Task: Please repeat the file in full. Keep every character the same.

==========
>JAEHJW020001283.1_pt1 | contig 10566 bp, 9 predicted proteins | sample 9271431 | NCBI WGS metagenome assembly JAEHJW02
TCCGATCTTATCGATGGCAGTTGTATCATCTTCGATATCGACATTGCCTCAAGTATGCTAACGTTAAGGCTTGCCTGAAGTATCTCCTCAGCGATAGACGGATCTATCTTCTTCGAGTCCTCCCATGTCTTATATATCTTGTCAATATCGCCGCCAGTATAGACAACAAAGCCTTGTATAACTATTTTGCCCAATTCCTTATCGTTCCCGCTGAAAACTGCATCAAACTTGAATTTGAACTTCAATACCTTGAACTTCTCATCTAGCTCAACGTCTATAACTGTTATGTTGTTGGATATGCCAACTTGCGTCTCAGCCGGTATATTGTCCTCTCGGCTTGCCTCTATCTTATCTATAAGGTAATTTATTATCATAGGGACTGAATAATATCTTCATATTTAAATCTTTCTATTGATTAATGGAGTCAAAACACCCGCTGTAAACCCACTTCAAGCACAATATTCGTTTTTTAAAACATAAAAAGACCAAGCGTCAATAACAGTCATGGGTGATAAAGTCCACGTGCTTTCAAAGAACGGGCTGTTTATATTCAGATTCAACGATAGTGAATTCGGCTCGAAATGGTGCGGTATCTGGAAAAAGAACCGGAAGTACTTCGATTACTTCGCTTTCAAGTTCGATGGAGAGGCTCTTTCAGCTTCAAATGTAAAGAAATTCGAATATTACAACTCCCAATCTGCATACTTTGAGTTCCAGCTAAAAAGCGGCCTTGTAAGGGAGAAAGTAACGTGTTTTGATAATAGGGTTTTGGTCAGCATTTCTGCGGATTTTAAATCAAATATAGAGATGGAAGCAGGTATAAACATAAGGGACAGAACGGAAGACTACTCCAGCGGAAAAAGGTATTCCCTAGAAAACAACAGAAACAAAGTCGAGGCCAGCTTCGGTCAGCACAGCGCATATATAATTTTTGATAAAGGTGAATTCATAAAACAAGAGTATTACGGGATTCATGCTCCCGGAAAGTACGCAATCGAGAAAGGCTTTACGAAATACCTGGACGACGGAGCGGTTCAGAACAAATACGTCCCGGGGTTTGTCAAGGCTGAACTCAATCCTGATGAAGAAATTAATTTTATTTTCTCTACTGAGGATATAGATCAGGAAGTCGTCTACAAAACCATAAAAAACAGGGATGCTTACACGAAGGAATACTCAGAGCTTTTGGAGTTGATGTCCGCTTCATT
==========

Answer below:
>JAEHJW020001283.1_pt1 | contig 10566 bp, 9 predicted proteins | sample 9271431 | NCBI WGS metagenome assembly JAEHJW02
TCCGATCTTATCGATGGCAGTTGTATCATCTTCGATATCGACATTGCCTCAAGTATGCTAACGTTAAGGCTTGCCTGAAGTATCTCCTCAGCGATAGACGGATCTATCTTCTTCGAGTCCTCCCATGTCTTATATATCTTGTCAATATCGCCGCCAGTATAGACAACAAAGCCTTGTATAACTATTTTGCCCAATTCCTTATCGTTCCCGCTGAAAACTGCATCAAACTTGAATTTGAACTTCAATACCTTGAACTTCTCATCTAGCTCAACGTCTATAACTGTTATGTTGTTGGATATGCCAACTTGCGTCTCAGCCGGTATATTGTCCTCTCGGCTTGCCTCTATCTTATCTATAAGGTAATTTATTATCATAGGGACTGAATAATATCTTCATATTTAAATCTTTCTATTGATTAATGGAGTCAAAACACCCGCTGTAAACCCACTTCAAGCACAATATTCGTTTTTTAAAACATAAAAAGACCAAGCGTCAATAACAGTCATGGGTGATAAAGTCCACGTGCTTTCAAAGAACGGGCTGTTTATATTCAGATTCAACGATAGTGAATTCGGCTCGAAATGGTGCGGTATCTGGAAAAAGAACCGGAAGTACTTCGATTACTTCGCTTTCAAGTTCGATGGAGAGGCTCTTTCAGCTTCAAATGTAAAGAAATTCGAATATTACAACTCCCAATCTGCATACTTTGAGTTCCAGCTAAAAAGCGGCCTTGTAAGGGAGAAAGTAACGTGTTTTGATAATAGGGTTTTGGTCAGCATTTCTGCGGATTTTAAATCAAATATAGAGATGGAAGCAGGTATAAACATAAGGGACAGAACGGAAGACTACTCCAGCGGAAAAAGGTATTCCCTAGAAAACAACAGAAACAAAGTCGAGGCCAGCTTCGGTCAGCACAGCGCATATATAATTTTTGATAAAGGTGAATTCATAAAACAAGAGTATTACGGGATTCATGCTCCCGGAAAGTACGCAATCGAGAAAGGCTTTACGAAATACCTGGACGACGGAGCGGTTCAGAACAAATACGTCCCGGGGTTTGTCAAGGCTGAACTCAATCCTGATGAAGAAATTAATTTTATTTTCTCTACTGAGGATATAGATCAGGAAGTCGTCTACAAAACCATAAAAAACAGGGATGCTTACACGAAGGAATACTCAGAGCTTTTGGAGTTGATGTCCGCTTCATT